Friday, 10 February 2012

Keep Calm and Carry On!

Florence Green, the world’s last surviving first world war veteran died last weekend. Florence passed away in her sleep at a care home in King’s Lynn just two weeks before her 111th birthday. Florence was only 17-years-old when she joined the Women’s Royal Air Force in the late summer of 1918.

Florence became the last surviving person to have seen active service in the first world war following the death of British-born sailor Claude Choules in Australia last year.

Florence said: “I enjoyed my time in the WRAF. There were plenty of people at the airfields where I worked and they were all very good company. I would work every hour God sent but I had dozens of friends on the base and we had a great deal of fun in our spare time. In many ways I had the time of my life. I met dozens of pilots and would go on dates. I had the opportunity to go up in one of the planes but I was scared of flying. It was a lovely experience and I’m very proud.”

Florence epitomises the values of the young men and women of the day. However, fewer than one in 1,000 of those who live to be 100 reach the age of 110. When asked how it felt to be 110, Florence said: “Not much different to being 109.” - Keep Calm and Carry On!

RIP Florence.

Graham Cook, the popular bridge pilot of Potter Heigham in Norfolk was found dead in a dyke next to the River Thurne at Potter Heigham. Graham was a popular, helpful figure to the thousands of boating holidaymakers on the Broads whose cruisers he guided through the narrow, medieval bridge at Potter Heigham. The flag at the bridge-side business was flying at halfmast as a mark of respect.

Robin and Patrick Richardson, who run the business, described Graham as “the most polite, loyal member of staff you could wish to have. His whole life was this business and he was brilliant with holidaymakers. I would think one third of visitors came and asked for Graham by name rather than for the bridge pilot.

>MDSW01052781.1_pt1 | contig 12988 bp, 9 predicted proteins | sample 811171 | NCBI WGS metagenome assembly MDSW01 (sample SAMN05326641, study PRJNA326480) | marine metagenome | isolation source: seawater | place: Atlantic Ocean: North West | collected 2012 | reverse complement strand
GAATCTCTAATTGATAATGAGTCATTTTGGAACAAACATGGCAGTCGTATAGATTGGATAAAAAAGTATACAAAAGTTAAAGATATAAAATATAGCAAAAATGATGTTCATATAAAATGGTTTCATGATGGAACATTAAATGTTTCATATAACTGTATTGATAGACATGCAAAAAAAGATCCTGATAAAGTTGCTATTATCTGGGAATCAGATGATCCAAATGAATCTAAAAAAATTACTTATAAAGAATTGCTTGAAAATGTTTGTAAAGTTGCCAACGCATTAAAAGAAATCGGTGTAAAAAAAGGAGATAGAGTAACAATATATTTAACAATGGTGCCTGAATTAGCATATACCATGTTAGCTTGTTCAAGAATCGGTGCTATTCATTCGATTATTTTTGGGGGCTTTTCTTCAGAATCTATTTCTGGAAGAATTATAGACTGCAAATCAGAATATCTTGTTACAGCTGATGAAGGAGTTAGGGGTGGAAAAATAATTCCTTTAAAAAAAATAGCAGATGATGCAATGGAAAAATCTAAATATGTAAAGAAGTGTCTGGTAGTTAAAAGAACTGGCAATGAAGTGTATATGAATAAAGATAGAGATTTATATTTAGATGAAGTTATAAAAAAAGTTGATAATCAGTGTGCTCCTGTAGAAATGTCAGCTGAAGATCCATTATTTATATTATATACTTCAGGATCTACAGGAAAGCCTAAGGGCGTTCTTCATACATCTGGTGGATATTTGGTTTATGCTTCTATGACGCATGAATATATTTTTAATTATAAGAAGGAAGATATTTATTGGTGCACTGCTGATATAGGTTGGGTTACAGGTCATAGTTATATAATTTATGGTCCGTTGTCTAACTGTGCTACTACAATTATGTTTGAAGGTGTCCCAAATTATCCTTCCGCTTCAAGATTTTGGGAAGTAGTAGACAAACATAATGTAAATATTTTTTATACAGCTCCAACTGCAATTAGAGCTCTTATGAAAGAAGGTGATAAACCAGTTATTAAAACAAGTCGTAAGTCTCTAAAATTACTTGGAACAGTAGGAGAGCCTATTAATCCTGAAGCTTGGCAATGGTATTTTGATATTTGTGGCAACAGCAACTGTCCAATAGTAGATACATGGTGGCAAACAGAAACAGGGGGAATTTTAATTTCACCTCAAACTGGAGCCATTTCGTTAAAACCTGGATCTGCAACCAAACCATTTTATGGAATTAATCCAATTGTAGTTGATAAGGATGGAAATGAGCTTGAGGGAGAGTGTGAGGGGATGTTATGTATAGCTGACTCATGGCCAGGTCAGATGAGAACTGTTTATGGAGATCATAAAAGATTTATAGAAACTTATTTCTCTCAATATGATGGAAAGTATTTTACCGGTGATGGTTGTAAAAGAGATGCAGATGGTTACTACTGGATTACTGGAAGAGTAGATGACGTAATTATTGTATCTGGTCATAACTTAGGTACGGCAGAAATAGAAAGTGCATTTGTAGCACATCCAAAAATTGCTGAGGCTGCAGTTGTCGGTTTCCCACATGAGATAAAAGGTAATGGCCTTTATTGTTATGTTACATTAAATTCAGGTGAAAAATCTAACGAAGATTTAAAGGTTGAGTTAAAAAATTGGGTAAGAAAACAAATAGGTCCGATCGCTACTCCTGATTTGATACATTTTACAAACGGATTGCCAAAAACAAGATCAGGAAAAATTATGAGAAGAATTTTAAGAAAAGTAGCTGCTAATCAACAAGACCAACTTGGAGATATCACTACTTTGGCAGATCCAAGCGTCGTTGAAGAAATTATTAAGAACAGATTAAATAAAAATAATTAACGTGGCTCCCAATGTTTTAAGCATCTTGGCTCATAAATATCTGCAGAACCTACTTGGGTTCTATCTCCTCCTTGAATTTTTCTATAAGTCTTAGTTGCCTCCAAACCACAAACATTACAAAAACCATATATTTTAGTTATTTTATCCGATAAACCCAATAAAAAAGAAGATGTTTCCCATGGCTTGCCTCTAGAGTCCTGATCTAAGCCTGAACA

Robin Allard, a Broads Authority ranger said: “He was expert at what he did. I knew Graham very well and he was always helpful and ready to offer advice and information on river matters. As a bridge pilot he would need to board numerous hire and private vessels at short notice and to helm them through the narrow medieval bridge which he did with considerable skill and expertise. He was a smiling face on the bankside.

I can remember arriving at Potter Heigham with our first broads hire boat on a warm summers afternoon. The bridge to me looked small and the boat looked big. As we neared the bridge hole I was thinking we are not going to be able to get through here. Step aboard Graham as pilot, as we approached the bridge with the bow well through the bridge hole, a sudden burst of power from the engine and the back end sat down in the water. The cabin roof missed the bridge by inches. I was very happy to have Graham aboard that day. The one thing I remember was that Graham was smiling and reassuring all the time.  - Keep Calm and Carry On!

RIP Graham.


1 comment:

  1. Mike, thanks for your tribute to Graham. We never met him as we always piloted our own boat through but were well aware of his unique charm and skill.


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